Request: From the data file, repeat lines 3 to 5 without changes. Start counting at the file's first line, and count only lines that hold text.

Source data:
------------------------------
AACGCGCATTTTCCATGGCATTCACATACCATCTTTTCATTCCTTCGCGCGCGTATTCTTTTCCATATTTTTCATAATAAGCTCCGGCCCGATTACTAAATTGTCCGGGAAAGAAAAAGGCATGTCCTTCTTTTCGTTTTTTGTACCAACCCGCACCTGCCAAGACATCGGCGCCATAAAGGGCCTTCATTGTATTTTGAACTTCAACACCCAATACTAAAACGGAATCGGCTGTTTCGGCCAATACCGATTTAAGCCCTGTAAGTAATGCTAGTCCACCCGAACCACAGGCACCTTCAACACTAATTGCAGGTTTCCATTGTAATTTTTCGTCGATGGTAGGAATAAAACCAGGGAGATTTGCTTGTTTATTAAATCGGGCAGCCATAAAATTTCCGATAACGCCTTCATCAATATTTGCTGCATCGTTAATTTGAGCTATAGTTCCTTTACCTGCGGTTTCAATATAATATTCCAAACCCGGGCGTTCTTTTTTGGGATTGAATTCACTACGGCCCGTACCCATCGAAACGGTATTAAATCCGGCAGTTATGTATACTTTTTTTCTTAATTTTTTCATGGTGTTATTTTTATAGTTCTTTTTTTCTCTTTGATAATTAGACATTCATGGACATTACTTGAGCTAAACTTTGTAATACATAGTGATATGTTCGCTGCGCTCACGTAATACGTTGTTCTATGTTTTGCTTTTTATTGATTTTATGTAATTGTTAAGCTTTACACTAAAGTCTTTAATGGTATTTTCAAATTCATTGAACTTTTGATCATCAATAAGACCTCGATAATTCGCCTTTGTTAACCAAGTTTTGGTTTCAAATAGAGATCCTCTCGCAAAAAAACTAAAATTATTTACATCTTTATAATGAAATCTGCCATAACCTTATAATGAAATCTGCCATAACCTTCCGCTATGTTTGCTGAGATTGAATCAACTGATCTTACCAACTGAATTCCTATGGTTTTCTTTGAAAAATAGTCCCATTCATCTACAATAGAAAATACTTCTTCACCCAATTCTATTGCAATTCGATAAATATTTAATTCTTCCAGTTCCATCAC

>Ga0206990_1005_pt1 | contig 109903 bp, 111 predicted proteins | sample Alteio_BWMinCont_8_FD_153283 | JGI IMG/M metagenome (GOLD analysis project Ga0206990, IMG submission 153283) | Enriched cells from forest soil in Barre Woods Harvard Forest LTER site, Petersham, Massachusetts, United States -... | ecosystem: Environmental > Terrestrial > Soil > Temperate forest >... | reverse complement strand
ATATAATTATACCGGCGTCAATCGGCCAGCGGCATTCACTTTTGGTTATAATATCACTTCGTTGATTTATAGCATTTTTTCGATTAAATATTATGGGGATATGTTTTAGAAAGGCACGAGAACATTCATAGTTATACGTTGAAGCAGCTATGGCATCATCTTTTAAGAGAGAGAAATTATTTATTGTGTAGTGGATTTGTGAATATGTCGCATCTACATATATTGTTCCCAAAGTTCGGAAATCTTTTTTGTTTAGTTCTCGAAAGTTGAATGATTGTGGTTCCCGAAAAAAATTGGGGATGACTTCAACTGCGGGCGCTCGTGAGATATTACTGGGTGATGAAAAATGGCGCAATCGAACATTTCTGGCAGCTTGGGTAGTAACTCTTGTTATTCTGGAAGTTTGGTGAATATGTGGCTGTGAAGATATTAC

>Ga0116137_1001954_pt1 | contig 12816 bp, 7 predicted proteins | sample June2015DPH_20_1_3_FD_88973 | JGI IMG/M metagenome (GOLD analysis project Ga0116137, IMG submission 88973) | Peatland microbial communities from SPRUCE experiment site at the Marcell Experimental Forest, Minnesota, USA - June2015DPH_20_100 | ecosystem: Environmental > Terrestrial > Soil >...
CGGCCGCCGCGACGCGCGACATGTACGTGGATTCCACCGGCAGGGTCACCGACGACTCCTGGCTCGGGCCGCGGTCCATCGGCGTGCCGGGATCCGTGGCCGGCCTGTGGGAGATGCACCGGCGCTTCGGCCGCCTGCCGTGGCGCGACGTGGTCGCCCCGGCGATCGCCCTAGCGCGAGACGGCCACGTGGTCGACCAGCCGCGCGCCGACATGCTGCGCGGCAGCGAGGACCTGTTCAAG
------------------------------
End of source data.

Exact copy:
ATATAATTATACCGGCGTCAATCGGCCAGCGGCATTCACTTTTGGTTATAATATCACTTCGTTGATTTATAGCATTTTTTCGATTAAATATTATGGGGATATGTTTTAGAAAGGCACGAGAACATTCATAGTTATACGTTGAAGCAGCTATGGCATCATCTTTTAAGAGAGAGAAATTATTTATTGTGTAGTGGATTTGTGAATATGTCGCATCTACATATATTGTTCCCAAAGTTCGGAAATCTTTTTTGTTTAGTTCTCGAAAGTTGAATGATTGTGGTTCCCGAAAAAAATTGGGGATGACTTCAACTGCGGGCGCTCGTGAGATATTACTGGGTGATGAAAAATGGCGCAATCGAACATTTCTGGCAGCTTGGGTAGTAACTCTTGTTATTCTGGAAGTTTGGTGAATATGTGGCTGTGAAGATATTAC

>Ga0116137_1001954_pt1 | contig 12816 bp, 7 predicted proteins | sample June2015DPH_20_1_3_FD_88973 | JGI IMG/M metagenome (GOLD analysis project Ga0116137, IMG submission 88973) | Peatland microbial communities from SPRUCE experiment site at the Marcell Experimental Forest, Minnesota, USA - June2015DPH_20_100 | ecosystem: Environmental > Terrestrial > Soil >...
CGGCCGCCGCGACGCGCGACATGTACGTGGATTCCACCGGCAGGGTCACCGACGACTCCTGGCTCGGGCCGCGGTCCATCGGCGTGCCGGGATCCGTGGCCGGCCTGTGGGAGATGCACCGGCGCTTCGGCCGCCTGCCGTGGCGCGACGTGGTCGCCCCGGCGATCGCCCTAGCGCGAGACGGCCACGTGGTCGACCAGCCGCGCGCCGACATGCTGCGCGGCAGCGAGGACCTGTTCAAG